A third circuit-breaker I3 is arranged between the first input supply line LE1 and the second input supply line LE2. The third circuit-breaker I3 permits selective coupling of the first input supply line LE1 and the second input supply line LE2.

A fourth circuit-breaker I4 is arranged in the first output supply line LS1. The fourth circuit-breaker I4 permits selective coupling of the connection line LI and the first output S1, i.e. selective coupling of the set of inputs E and the first output

A fifth circuit-breaker I5 is arranged in the second output supply line LS2. The fifth circuit-breaker I5 permits selective coupling of the connection line LI and the second output S2, i.e. selective coupling of the set of inputs E and the first output S2.

In similar manner, a circuit-breaker I is arranged in each output supply line LS. It will be noted that, N being the number of output supply lines, in this embodiment the box 1 includes N+3 circuit-breakers.

The input supply lines LE and the output supply lines LS can each be disconnected from the connection line LI by opening the corresponding circuit-breaker I.

The output supply lines LS are thus independent of each other. Each output supply line LS can be disconnected by opening the corresponding circuit-breaker I, this not preventing supply of the other output supply lines LS by the input supply lines LE.

This arrangement allows a box 1 having a large number of inputs E and outputs S to be constructed very simply.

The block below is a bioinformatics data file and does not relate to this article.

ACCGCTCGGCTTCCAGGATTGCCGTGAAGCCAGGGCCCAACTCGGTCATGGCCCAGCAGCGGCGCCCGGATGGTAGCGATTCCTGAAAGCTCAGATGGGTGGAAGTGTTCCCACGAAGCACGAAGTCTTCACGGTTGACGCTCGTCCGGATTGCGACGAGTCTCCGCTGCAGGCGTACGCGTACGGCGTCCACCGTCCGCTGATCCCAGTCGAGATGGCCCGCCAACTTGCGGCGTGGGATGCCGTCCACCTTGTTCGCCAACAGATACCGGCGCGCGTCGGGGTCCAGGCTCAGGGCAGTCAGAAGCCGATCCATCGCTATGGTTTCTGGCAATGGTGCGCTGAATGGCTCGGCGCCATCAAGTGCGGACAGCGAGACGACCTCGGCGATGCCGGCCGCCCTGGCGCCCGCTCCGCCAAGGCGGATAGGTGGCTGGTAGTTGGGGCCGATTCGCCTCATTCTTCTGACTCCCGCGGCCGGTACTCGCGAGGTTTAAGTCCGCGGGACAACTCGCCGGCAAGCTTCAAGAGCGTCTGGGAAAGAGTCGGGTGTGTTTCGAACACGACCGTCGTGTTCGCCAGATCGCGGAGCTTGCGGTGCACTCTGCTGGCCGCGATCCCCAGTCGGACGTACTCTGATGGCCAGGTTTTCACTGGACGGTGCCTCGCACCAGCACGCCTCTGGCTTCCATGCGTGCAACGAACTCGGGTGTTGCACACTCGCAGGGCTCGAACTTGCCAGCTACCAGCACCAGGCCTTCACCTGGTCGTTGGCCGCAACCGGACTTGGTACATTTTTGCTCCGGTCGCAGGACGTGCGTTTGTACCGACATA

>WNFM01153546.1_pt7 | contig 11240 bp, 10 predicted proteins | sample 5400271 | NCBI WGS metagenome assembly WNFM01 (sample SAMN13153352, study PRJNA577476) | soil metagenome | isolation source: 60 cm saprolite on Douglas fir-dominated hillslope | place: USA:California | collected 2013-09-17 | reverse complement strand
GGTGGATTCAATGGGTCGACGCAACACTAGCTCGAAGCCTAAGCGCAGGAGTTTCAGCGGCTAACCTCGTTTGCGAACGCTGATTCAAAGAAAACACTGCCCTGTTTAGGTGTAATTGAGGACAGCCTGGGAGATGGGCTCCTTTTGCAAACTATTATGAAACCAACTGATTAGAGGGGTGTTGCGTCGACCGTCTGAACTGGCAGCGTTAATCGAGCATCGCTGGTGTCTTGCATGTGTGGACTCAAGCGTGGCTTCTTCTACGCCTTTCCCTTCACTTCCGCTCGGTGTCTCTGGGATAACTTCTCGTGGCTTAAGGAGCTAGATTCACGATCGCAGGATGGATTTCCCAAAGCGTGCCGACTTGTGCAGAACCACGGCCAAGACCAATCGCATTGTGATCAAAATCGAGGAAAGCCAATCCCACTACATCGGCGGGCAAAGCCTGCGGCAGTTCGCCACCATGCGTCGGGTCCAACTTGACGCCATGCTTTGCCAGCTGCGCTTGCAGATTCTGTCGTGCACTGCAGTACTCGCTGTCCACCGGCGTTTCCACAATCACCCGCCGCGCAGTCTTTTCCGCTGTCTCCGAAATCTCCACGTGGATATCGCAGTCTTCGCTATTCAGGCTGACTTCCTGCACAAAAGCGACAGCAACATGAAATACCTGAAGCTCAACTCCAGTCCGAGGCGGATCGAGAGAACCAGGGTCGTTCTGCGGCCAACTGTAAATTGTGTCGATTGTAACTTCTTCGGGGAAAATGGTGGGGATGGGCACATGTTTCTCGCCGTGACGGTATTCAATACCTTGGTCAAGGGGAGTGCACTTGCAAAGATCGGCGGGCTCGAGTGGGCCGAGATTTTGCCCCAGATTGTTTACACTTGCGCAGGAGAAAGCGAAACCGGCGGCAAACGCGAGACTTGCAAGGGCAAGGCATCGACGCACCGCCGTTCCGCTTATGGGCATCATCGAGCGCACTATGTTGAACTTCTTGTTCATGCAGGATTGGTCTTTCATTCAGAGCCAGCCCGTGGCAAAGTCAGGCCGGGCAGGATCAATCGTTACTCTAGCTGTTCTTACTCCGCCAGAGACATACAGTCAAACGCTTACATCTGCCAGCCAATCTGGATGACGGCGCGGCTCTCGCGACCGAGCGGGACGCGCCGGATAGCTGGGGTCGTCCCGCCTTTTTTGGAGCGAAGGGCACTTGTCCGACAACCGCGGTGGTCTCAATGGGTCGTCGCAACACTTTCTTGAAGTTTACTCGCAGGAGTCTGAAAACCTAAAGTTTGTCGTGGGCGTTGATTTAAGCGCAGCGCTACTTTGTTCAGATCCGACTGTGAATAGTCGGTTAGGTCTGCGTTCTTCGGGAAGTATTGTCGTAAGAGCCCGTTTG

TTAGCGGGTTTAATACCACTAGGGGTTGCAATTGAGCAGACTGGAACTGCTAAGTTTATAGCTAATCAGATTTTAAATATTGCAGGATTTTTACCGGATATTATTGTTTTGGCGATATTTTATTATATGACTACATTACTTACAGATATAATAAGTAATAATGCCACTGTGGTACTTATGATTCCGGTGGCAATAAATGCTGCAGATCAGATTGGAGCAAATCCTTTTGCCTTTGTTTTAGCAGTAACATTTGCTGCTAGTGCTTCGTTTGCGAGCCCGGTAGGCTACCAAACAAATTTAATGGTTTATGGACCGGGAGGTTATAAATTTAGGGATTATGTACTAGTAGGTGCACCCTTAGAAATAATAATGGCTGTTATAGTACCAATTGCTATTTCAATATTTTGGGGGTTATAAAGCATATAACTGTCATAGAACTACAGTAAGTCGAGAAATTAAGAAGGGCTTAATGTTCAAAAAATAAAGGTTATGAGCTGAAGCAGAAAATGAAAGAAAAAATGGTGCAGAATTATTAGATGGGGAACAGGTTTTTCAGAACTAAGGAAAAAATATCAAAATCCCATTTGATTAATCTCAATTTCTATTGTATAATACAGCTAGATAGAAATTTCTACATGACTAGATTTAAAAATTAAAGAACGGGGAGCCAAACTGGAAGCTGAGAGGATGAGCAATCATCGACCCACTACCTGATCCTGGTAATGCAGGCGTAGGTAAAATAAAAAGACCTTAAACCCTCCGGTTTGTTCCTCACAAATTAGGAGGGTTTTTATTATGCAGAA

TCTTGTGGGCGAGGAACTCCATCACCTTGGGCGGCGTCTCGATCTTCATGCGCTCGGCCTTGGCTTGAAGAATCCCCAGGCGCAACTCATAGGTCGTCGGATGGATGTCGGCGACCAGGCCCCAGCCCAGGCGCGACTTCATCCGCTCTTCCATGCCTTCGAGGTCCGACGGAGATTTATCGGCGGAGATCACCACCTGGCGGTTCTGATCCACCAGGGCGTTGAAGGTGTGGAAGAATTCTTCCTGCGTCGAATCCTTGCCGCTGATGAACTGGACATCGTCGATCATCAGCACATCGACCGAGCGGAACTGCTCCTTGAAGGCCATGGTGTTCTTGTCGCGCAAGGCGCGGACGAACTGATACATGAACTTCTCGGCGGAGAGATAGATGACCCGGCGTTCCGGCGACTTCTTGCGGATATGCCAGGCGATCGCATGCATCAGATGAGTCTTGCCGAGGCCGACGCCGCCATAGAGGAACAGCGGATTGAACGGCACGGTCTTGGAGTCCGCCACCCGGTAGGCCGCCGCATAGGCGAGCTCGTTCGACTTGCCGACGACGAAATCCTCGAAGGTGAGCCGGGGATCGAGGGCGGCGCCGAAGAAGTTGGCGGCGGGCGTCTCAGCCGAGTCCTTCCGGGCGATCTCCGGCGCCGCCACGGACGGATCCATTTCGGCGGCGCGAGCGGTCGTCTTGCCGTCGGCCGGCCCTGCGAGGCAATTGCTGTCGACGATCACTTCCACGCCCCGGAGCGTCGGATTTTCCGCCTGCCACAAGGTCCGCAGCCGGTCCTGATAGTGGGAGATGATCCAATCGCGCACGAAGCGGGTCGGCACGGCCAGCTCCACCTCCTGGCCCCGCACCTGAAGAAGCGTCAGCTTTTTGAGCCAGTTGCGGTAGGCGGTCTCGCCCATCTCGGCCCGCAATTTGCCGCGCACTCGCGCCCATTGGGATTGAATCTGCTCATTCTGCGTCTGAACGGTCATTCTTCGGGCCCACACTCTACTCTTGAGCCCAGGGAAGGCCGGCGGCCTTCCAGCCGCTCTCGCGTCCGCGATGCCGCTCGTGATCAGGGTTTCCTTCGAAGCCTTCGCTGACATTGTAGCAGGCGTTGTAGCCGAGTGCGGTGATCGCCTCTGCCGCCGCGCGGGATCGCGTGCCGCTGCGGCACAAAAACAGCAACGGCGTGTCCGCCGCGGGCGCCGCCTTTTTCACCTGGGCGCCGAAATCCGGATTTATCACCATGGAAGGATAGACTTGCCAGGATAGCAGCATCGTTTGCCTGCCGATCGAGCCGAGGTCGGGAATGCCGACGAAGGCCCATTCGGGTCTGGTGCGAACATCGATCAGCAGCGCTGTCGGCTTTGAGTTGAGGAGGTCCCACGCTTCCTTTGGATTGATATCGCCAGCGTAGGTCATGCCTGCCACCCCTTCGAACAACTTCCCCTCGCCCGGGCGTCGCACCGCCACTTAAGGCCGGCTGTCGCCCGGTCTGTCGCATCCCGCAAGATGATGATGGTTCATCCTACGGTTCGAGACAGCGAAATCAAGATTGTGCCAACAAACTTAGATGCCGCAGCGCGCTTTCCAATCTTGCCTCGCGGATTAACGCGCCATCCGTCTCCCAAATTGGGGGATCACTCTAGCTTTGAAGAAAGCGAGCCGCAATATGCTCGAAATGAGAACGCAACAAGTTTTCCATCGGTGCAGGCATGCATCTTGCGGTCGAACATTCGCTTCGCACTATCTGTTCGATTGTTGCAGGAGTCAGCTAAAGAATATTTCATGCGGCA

The circuit-breakers I are for example formed by transistors of MOSFET type, supplied by a charge pump.

Two redundant charge pumps can be used to allow operation of the transistors in case of malfunction of one charge pump.

As a modification, the transistors include an integrated charge pump.

As a modification, the transistors are configured to be able to allow passage of current due to their intrinsic diode in case of malfunction of their charge pump. FIG. 11 shows the electrical equivalent of a transistor of MOSFET type in case of supply malfunction of the charge pump.

FIG. 12 shows a modified embodiment of the energy distribution box. In this modification, the circuit-breakers I1, I2 and I3 are formed by transistors of MOSFET type supplied by the same charge pump. The circuit-breakers I4, I5, I6 and I7 are formed by transistors of MOSFET type having their own charge pump. In case of malfunction of the charge pump supplying circuit-breakers I1, I2 and I3, current can flow due to the intrinsic diode of the transistor of the circuit-breaker I1.

Other modifications are possible. For example the circuit-breakers I can be formed by other semiconductor based switching devices (transistor of IGBT type, thyristor, diode), or by relays.

Opening and closing of the circuit-breakers I is controlled by a control unit (not shown). The control unit includes, or is connected to, measurement means (not shown) able to perform measurements of current and voltage at each input E and each output S and at internal components of the box 1. Additional external sensors (not shown), for example temperature sensors, can also be connected to the control unit, via analogue inputs or communication buses.